Cisco: Principles of Application Centric Infrastructure

Question-mark Attending Cisco Live 2014 in San Francisco this week?

Well, get ready to hear a lot about ACI (Application Centric Infrastructure). It's almost here and its everywhere. And the acronyms, holy crap, get ready to get hit upside the head with of ton of those that you have never heard before. Cisco is only a close second to VMware when it comes to their love of acronyms.


Here are a couple of them that I have heard for the first time today.

  • APIC
  • VTEP
  • EPG

Anyway – here is Cisco's primer on ACI. Its a good read and might help you wrap your head around a few subjects before you head full bore into your sessions.

Related articles

Announcing Cisco UCS Director 5.0 – with Support for Application Centric Infrastructure
Software Defined Network Services – A Sneak Preview at Cisco Live
HomeLab: Upgrading Cisco IOS Via tftp on RHEL

Cisco UCS Failover Via 6248 CLI

Ucs_6248_lg1Need to fail over Cisco UCS Manager from one 6248 to another. Oh did I mention that you are in a hurry because you are going to have to sift through pages and pages of pdfs to get the information. I found this out the hard way. Anyway, out of the kindness of my heart I have documented this process below.

First log into one of your 6248s and figure out which one is the primary by running the command below.

ucs01-A# show cluster state
Cluster Id: 0x4b05e6042b6111e1-0x8c9e547fee4bbf24


Note that UCS01-B is our primary. So log into UCS-B and issue the command below.

ucs01-B# connect local-mgmt

Then run the command to make UCS-A our primary.

ucs01-B(local-mgmt)# cluster lead a
Cluster Id: 0x4b05e6042b6111e1-0x8c9e547fee4bbf24

Note that you must issue the failover command on the node that is the primary, otherwise this happens.

ucs01-A(local-mgmt)# cluster lead a
Cluster Id: 0x4b05e6042b6111e1-0x8c9e547fee4bbf24
request failed: local node is subordinate

During the failover process you will see the output below when checking the cluster state.

ucs01-B(local-mgmt)# show cluster state

Cluster Id: 0x4b05e6042b6111e1-0x8c9e547fee4bbf24 B: UP, PRIMARY, (Management services: SWITCHOVER IN PROGRESS) A: UP, SUBORDINATE,

(Management services: SWITCHOVER IN PROGRESS) HA NOT READY Management services: switchover in progress on local Fabric Interconnect

How to Reset the Cisco CIMC via the Command Line

General_Ursus_02_by_b_mazeLong ago I wrote a post on how to reset the ILO on a HP Proliant server via the command line, as this was often necessary to get a slow responding ILO responding again.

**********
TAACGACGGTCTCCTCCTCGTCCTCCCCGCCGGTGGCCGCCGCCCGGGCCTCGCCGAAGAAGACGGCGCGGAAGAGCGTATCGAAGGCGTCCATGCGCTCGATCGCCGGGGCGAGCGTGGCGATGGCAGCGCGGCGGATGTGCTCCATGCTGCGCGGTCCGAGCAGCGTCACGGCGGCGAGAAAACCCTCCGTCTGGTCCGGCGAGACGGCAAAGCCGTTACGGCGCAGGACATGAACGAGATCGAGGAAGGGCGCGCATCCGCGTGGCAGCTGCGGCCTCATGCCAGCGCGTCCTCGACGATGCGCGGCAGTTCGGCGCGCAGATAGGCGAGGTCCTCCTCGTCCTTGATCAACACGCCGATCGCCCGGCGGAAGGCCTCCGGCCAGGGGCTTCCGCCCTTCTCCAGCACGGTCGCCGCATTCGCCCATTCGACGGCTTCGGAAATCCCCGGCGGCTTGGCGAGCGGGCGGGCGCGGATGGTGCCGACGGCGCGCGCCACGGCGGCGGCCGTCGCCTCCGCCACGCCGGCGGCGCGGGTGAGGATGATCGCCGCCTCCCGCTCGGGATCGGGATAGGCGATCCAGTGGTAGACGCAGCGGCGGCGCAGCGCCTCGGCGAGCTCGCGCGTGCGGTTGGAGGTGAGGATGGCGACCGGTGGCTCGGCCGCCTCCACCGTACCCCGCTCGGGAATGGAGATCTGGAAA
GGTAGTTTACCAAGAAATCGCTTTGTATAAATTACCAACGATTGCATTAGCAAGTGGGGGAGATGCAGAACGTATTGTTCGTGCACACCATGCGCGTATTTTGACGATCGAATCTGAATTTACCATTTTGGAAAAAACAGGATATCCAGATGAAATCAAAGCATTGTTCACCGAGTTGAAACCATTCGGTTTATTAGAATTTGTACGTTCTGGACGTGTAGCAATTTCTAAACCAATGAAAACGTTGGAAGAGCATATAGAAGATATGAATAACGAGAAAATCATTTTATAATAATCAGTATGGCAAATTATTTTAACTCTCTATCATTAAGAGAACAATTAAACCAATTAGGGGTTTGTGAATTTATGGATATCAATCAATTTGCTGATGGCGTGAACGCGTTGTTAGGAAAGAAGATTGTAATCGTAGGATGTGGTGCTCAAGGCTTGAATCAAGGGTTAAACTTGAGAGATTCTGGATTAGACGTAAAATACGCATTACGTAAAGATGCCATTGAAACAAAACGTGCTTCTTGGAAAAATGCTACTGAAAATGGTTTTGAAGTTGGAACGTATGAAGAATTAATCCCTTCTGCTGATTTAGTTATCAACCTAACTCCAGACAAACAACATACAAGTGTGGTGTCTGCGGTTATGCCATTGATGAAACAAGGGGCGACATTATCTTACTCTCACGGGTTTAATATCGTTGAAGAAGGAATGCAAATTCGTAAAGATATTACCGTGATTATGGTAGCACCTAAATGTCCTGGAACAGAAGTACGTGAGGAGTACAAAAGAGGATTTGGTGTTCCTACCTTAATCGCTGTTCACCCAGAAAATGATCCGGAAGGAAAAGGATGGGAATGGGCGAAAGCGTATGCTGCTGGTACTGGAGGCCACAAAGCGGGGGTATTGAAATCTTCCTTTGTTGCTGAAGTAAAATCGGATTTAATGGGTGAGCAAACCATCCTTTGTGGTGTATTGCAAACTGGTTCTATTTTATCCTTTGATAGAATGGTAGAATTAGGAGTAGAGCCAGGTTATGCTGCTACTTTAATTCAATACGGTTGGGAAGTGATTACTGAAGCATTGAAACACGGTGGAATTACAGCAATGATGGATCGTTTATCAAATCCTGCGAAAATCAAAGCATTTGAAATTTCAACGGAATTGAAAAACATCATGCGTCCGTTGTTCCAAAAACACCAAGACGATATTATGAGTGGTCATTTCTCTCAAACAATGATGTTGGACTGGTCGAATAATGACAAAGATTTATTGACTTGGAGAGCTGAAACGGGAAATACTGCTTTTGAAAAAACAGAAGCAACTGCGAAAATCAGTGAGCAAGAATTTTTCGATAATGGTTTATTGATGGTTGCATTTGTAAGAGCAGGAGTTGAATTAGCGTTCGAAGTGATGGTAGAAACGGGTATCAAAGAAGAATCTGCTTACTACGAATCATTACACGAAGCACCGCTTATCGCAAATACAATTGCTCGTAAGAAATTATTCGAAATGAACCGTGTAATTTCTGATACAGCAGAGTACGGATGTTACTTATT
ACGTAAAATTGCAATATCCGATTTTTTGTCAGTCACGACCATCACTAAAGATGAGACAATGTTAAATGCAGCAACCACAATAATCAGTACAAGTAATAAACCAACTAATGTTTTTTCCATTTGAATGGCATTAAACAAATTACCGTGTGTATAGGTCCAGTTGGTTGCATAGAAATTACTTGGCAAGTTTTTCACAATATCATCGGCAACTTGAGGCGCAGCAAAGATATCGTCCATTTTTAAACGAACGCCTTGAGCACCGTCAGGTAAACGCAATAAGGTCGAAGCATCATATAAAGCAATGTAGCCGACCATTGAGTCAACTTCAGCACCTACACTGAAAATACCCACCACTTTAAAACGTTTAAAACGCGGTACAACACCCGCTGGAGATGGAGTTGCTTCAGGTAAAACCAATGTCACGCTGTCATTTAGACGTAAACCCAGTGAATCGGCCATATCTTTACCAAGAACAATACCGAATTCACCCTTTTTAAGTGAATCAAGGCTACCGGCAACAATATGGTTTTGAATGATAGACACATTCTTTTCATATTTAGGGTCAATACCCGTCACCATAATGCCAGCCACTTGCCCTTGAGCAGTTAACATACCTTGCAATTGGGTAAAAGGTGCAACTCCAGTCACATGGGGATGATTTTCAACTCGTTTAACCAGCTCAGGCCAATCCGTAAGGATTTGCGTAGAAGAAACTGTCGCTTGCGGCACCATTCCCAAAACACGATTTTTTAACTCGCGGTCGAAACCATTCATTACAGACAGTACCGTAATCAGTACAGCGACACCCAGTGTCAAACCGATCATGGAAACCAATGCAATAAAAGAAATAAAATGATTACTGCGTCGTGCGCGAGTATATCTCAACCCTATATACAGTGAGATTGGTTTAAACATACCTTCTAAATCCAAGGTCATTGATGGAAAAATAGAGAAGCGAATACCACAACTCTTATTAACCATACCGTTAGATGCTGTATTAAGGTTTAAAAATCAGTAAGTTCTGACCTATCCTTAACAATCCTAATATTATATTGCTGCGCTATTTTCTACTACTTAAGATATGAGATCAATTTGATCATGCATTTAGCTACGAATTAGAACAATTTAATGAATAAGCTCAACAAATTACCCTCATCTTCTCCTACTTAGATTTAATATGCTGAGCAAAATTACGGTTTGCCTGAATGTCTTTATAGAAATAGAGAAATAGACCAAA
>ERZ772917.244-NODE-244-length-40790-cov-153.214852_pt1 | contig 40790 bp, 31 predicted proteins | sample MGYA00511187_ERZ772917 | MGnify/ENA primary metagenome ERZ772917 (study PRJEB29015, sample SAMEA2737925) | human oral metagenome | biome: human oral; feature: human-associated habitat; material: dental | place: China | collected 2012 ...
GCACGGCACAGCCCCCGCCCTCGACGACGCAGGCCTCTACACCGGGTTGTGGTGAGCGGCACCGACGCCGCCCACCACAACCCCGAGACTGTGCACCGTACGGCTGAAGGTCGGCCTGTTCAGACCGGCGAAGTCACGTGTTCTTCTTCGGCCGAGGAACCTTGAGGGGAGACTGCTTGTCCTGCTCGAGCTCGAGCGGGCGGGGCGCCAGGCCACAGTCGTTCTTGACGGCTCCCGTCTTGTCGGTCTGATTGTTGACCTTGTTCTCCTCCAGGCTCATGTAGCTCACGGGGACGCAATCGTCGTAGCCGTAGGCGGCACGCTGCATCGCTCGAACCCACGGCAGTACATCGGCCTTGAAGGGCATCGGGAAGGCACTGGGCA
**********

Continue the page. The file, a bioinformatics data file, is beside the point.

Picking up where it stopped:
Cisco has included similar functionality in the CIMC CLI, instructions below.

esx01# scope cimc
esx01 /cimc # reboot
This operation will reboot the CIMC.

The scope command above allows you to attach to a specific module, so in this instance we are attaching to the CIMC module.

Note: The two links below have quite a good bit of information on the CLI



Cisco UCS Visio Stencils

Visio-iconCisco UCS Visio Stencils — Use the link below and scroll down to “Unified Computing and Servers”, and select “Unified Computing System” and download the zip file.

Currently (as of 12/2014) you can cut to the chase and use the direct link below:

Cisco UCS Firmware Best Practices Document


Not sure that I have ever run into a product with as many separate support documents as Cisco UCS – here is another that appears to be useful (the jury is still out on this one). Anyway the link is below

The link below will take you to the Firmware update and install guides — note that Cisco has not upgraded the documentation to reflect an upgrade from an older 2.0 firmware to a newer 2.0 firmware.


How Not to Assign KVM IP Addresses Via Cisco UCS Manager

Boxing-gloveAfter a few hours poking around a newly deployed UCS cluster trying to get some basic profiles created and assigned. I realized that I had actually no idea how the KVM is actually supposed to work inside the UCS cluster. Which is funny as this was a subject that we touched on during my DCUDC class. Apparently we did not touch on it enough.

Anyway, before I get ahead of myself, lets review the gear in this cluster.

2 5108 chassis
7 B200 M2 blades with 2104 IOMs
2 6248s Fabric Interconnects

Now in my network all lights out management ips (ilos, ipmi, etc) are all on one particular vlan, which for the purpose of this post we will call VLAN 100. Non application related infrastructure equipment (servers, virtual hosts) are on another vlan, which we will call VLAN 200. So when the Fabric Interconnets were deployed, I gave them each an ip address on VLAN 200. And once UCS Manager was up and running, I created a KVM ip address pool of unused ip addresses on VLAN 100. Well guess what, this is wrong.

Routing for the KVM addresses is done through the management interfaces on the Fabric Interconects, so unless you are using vlan tagging, your KVM pool must be on the same vlan as the ip addresses assigned to your Fabric Interconnects.

But wait, why is this?

I thought that I could even assign private 192.168.x.x ip addreses to the KVMs as they were only supposed to be managed via the UCS Manager, but this also incorrect.

Navigate to one of your working KVM ip addresses in a web browser and you can access the KVM of the blade outside of UCS Manager. Nice, which is how I actually expected this to work. 


Note that I find it rather dumb to have my KVM management ips and Fabric Interconnects on the same vlan as a rule, however since this is how its supposed to work I am going to have to let that one go.

Now, the fact that you can navigate to a specific KVM IP address via a web browser also makes the idea of using a pool of ip addresses silly. Would you not want to hard code the KVM ip address in the service profile so that you always know which server's console you are logging into? Dunno, I am still working on figuring that one out.